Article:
Improving our Code of Conduct, finding a good way to enforce members respecting it and remembering which values should be found behind a community (respect between members and their ideas, costructive discussions, decisions taken with general consensus etc.) is the latest point but it’s definitely not the less important on my list. As I stated in my candicacy, I’ve been negatively impressed by the behaviour of some community members in two occasions: while introducing JustFedora’s Planet and while working on another Infrastructure duty. Criticizing without valid motivations just for the sake of doing so seemed to be the common rule on both of the above cases. I would like to remember everyone that this is *not* the best behaviour for an Open Source community, we need to act together as a single team, we don’t have to fight each other but we have to cooperate finding common solutions, discussing, criticizing *costructively* and helping our community coming out from the current situation.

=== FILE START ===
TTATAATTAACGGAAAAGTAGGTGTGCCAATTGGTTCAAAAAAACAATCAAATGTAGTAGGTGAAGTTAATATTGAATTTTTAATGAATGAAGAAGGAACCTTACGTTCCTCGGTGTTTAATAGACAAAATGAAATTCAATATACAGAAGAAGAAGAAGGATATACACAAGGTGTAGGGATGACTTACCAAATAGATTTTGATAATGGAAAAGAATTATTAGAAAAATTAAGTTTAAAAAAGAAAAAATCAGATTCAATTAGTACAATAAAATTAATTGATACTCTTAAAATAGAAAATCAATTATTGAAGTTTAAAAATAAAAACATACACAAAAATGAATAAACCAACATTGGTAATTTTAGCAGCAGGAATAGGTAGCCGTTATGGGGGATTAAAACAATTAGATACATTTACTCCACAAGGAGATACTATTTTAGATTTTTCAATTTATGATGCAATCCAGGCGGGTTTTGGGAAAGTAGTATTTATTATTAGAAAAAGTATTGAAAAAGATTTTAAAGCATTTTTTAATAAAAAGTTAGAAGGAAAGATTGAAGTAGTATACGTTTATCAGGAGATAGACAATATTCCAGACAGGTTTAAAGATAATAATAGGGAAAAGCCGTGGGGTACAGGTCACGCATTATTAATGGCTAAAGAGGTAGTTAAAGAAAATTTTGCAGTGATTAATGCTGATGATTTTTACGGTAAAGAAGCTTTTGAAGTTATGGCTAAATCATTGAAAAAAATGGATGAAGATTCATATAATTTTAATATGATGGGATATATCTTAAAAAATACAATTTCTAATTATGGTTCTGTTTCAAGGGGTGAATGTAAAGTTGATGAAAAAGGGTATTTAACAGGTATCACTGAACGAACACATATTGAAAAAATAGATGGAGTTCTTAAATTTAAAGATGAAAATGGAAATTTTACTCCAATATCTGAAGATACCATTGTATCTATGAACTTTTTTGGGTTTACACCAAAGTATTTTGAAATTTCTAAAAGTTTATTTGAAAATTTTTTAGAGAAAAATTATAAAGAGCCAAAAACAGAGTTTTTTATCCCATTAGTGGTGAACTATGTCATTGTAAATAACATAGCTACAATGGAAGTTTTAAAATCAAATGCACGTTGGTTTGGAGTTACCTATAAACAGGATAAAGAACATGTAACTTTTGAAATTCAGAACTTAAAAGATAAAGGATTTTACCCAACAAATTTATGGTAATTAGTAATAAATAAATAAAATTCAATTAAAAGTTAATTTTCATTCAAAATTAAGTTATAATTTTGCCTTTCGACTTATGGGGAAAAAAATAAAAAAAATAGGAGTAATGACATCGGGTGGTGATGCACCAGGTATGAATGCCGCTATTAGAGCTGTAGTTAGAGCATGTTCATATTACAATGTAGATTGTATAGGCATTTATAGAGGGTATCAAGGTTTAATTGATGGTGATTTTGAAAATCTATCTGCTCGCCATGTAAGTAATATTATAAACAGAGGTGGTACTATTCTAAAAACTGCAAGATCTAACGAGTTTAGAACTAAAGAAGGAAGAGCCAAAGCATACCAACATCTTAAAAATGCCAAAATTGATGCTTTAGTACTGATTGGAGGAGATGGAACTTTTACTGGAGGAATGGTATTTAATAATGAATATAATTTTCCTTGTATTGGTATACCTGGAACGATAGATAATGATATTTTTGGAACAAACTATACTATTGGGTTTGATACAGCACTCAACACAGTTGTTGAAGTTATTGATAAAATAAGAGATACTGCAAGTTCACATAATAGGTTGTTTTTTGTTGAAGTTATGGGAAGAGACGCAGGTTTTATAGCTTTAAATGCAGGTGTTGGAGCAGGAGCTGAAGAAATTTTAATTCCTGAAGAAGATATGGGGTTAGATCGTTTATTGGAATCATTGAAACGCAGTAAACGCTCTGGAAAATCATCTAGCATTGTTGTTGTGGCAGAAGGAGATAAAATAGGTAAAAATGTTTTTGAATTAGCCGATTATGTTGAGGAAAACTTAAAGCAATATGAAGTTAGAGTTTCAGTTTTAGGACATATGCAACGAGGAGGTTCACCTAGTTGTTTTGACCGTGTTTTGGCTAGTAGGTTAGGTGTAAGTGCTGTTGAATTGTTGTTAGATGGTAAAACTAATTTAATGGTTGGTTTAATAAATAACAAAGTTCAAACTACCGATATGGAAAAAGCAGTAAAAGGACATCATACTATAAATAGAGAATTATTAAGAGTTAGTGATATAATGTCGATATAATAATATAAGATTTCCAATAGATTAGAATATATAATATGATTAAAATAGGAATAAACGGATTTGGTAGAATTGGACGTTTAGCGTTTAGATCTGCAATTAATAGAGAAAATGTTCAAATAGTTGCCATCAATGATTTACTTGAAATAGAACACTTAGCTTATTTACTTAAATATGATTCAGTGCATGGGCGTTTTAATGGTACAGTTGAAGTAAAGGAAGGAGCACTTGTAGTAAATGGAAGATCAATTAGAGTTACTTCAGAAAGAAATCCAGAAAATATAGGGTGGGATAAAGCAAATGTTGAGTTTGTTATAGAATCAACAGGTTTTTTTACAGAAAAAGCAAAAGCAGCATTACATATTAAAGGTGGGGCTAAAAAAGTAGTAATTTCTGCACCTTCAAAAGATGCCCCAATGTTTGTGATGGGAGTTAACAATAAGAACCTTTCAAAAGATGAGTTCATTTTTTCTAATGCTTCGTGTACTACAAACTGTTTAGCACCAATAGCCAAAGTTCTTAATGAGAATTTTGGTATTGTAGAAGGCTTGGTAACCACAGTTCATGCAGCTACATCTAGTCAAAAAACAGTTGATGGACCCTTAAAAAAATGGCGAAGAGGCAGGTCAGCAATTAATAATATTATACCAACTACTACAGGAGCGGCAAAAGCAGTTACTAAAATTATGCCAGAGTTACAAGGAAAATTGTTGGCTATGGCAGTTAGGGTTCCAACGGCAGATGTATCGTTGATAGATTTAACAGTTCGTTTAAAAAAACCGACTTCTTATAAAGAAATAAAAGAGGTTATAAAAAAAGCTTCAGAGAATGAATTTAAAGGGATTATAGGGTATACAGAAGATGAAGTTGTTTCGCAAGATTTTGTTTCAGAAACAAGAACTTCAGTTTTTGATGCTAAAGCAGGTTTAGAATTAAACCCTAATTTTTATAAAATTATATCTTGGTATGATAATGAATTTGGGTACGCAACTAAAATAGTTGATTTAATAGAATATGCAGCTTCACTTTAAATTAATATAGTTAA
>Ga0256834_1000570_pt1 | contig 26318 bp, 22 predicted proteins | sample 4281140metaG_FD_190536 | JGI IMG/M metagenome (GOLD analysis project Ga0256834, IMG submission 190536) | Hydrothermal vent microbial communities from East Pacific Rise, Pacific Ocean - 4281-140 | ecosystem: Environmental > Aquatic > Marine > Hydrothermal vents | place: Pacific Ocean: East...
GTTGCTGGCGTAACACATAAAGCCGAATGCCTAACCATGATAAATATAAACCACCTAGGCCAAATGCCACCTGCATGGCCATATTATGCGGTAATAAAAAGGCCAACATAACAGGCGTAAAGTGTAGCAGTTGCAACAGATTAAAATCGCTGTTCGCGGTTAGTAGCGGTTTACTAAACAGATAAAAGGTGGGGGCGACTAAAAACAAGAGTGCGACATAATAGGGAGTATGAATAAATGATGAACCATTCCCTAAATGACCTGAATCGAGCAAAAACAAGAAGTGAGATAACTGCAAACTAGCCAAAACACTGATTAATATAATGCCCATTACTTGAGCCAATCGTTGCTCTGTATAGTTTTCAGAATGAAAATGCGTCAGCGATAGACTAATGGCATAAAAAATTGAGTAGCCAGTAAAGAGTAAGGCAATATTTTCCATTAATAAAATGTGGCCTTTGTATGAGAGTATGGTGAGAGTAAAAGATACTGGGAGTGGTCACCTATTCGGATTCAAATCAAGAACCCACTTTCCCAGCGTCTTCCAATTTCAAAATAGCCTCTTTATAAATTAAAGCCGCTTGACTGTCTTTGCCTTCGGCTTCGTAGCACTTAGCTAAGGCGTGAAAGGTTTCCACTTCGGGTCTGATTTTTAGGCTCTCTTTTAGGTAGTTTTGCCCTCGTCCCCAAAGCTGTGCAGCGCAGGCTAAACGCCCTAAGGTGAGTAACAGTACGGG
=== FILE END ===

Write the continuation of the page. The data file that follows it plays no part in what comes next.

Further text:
• Peter Robinson: In no particular order:

- Expansion of support within Fedora to mobile and low power devices such as ARM to ensure Fedora can lead in the ever expanding mobile and low powered device space and allow Fedora to assist others to innovate in this massive arena. - Allowing all groups that wish to use Fedora to be able to do so as simply and easily as possible. - Ensuring all groups work together nicely and think outside their own box and to impact other groups in a good way rather than a “my way or the highway” attitude.

  • Rex Dieter:
    • bring ongoing Fedora Community Working Group/Code of conduct efforts to fruition